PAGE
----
Retinal laser photocoagulation utilizes small, targeted laser burns on the retina in order to slow or stop the growth of the leaking blood vessels.   Focal laser is utilized to treat a relatively small area of the retina with a limited amount of laser burns.  The laser seals the leaking blood vessels in order to prevent, or slow vision loss.  The main goal of retinal laser treatment is to ensure further vision loss is reduced, as well as to work to restore vision that has already been lost, although restoration may only be minimal.

Retinal laser is also used to treat retinal tears.  When retinal laser photocoagulation is performed for a retinal tear, the laser is utilized to support the surrounding retina around the tear by creating a barrier of scar tissue ensuring that it stops the tear from progressing into a retinal detachment.

Multiple treatment options are available for the disorders listed above.

Each patient has individual needs and your physician will discuss all possible treatment options with you.

The retinal laser procedure is performed in the office.  The eye of concern will be anesthetized, or numbed with topical eye drops prior to the procedure.  The eye will also be dilated in order to allow the physician to view the retina as clearly as possible.  A contact lens will be placed on the eye during the time of the procedure to magnify the vessels of concern.  You will experience multiple bright light flashes, as the physician targets the leaking blood vessels with the laser.  A technician will be by your side to provide support and assistance.  For most patients, the treatment takes minutes to complete as the physician secures the problematic blood vessels.  In some cases, multiple laser sessions may be required and your physician will review all options with you.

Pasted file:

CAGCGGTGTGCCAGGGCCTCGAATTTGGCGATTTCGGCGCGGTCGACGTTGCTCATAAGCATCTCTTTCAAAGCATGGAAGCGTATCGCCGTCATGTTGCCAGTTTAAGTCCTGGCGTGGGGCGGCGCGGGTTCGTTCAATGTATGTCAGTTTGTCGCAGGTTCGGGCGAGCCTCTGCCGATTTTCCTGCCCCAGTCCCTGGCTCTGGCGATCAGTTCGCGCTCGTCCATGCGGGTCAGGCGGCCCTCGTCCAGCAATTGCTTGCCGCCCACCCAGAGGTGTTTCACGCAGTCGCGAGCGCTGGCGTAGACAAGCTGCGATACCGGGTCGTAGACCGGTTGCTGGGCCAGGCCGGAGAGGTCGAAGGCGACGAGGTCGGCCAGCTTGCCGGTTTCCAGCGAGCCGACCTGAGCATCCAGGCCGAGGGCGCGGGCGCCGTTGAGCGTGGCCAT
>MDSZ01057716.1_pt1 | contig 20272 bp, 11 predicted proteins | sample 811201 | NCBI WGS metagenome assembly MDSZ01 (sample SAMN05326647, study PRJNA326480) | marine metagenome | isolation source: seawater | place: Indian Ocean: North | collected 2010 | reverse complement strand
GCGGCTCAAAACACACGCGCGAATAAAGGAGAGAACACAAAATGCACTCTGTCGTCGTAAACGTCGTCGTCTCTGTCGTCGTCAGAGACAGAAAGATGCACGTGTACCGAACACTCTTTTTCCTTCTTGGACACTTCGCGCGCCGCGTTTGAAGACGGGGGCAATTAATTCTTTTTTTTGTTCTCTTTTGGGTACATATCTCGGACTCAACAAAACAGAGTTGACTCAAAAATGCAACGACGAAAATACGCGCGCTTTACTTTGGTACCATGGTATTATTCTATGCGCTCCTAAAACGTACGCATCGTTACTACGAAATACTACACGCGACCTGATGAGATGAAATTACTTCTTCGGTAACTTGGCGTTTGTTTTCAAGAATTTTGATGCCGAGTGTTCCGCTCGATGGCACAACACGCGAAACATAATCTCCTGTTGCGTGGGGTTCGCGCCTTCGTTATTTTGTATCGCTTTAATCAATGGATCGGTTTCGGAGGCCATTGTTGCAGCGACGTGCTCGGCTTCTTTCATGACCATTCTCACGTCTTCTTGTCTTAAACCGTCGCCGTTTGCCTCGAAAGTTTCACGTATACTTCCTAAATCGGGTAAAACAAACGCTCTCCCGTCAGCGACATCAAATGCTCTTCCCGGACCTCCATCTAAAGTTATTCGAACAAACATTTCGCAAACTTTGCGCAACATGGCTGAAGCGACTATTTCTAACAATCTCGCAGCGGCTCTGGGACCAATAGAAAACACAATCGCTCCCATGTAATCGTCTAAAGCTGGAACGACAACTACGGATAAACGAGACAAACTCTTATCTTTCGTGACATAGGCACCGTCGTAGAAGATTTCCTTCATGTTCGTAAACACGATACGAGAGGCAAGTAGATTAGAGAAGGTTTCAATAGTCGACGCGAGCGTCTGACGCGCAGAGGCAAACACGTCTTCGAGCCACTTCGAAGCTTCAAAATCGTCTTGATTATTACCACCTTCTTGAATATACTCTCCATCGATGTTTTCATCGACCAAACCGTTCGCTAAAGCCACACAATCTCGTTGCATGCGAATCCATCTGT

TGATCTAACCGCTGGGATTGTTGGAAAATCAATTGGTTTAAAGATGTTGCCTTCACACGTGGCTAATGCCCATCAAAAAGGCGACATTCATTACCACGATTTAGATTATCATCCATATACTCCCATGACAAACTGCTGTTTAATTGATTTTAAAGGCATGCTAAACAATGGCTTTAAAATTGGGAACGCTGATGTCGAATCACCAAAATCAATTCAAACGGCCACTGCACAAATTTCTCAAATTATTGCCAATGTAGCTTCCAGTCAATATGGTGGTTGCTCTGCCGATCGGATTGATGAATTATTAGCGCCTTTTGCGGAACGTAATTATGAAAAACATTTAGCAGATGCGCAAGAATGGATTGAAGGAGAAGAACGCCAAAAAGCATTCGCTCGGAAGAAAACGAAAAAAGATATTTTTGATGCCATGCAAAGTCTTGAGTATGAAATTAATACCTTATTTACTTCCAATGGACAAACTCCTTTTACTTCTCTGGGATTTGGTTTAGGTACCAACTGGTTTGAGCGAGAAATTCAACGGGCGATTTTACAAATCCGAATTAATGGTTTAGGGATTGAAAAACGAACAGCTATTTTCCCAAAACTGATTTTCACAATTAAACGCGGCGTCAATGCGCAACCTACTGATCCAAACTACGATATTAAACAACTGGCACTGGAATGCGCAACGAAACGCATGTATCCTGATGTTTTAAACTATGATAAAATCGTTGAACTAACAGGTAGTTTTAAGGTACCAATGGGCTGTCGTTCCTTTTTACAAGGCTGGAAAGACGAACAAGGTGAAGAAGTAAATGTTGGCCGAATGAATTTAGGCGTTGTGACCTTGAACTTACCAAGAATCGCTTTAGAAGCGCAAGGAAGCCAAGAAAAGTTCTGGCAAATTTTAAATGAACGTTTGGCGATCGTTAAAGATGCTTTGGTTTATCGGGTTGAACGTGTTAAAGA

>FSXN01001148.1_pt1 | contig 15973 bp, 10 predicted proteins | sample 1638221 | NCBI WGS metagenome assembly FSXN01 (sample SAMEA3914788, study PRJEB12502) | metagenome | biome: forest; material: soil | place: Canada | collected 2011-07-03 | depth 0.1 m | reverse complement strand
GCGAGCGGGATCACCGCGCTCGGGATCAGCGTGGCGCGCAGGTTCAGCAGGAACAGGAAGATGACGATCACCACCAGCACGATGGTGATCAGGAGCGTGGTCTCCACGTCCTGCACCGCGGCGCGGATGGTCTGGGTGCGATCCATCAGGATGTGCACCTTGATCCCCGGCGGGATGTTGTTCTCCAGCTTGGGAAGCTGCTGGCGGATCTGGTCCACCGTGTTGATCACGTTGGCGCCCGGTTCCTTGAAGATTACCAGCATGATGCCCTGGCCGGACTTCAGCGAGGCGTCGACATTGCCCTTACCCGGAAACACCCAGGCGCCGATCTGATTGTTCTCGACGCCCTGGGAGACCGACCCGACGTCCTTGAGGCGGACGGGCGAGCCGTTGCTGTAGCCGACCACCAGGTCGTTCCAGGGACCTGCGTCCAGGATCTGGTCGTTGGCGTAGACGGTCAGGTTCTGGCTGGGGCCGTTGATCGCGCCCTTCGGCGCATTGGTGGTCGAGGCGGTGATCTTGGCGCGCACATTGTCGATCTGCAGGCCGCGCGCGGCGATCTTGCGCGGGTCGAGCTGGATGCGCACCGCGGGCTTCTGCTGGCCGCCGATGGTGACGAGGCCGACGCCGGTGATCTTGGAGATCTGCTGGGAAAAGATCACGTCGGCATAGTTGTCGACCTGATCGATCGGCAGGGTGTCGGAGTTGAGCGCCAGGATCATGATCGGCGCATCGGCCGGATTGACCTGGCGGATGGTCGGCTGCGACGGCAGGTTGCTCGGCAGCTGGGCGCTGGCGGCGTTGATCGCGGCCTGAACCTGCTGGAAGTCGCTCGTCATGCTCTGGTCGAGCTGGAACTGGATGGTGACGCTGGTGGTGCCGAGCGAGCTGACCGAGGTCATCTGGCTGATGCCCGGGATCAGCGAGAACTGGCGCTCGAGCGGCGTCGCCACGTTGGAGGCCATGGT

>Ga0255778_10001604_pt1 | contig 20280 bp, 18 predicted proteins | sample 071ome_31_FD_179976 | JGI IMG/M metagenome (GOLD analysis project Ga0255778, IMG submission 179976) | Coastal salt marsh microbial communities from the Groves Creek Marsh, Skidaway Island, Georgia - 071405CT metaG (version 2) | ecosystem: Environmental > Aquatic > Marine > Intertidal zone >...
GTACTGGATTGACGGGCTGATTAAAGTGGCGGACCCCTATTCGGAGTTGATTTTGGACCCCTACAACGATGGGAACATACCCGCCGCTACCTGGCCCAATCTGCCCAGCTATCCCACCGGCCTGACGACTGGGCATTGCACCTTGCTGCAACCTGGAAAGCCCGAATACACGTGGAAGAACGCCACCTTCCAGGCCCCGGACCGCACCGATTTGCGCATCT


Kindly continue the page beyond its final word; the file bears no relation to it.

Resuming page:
After the laser treatment is complete, your vision may appear darker than normal, blurry, and/or you may see spots.  This is normal and your vision will be restored after a few minutes or within the next day.

Patients should have a family member or friend to drive them home as their pupils will be dilated for a few hours and they may be light-sensitive.

Retinal laser photocoagulation has a low risk of infection; however, patients may experience areas of decreased vision and reduced night vision.  These effects may be temporary, but may last longer.  The risk of severe, permanent loss of vision without treatment is greater than the mild side effects in vision post (after) laser treatment.  Your physician will discuss the process with you and answer any of your questions.

A multicolor image and an infrared image of a retina treated with focal retinal laser for leakage due to background diabetic retinopathy.  The laser marks spare the central vision, thus maintaining optimal central vision.

Pan Retinal Photocoagulation (PRP)

Pan retinal laser photocoagulation, or PRP is a minimally invasive procedure performed in the office.  Your physician may choose this option to treat leaking blood vessels in the retina due to proliferative diabetic retinopathy.  Proliferative diabetic retinopathy effects a wider area of the retina, therefore when compared to focal laser treatment for other retinal conditions, more laser burns may be needed to stabilize the central vision and prevent further vision loss.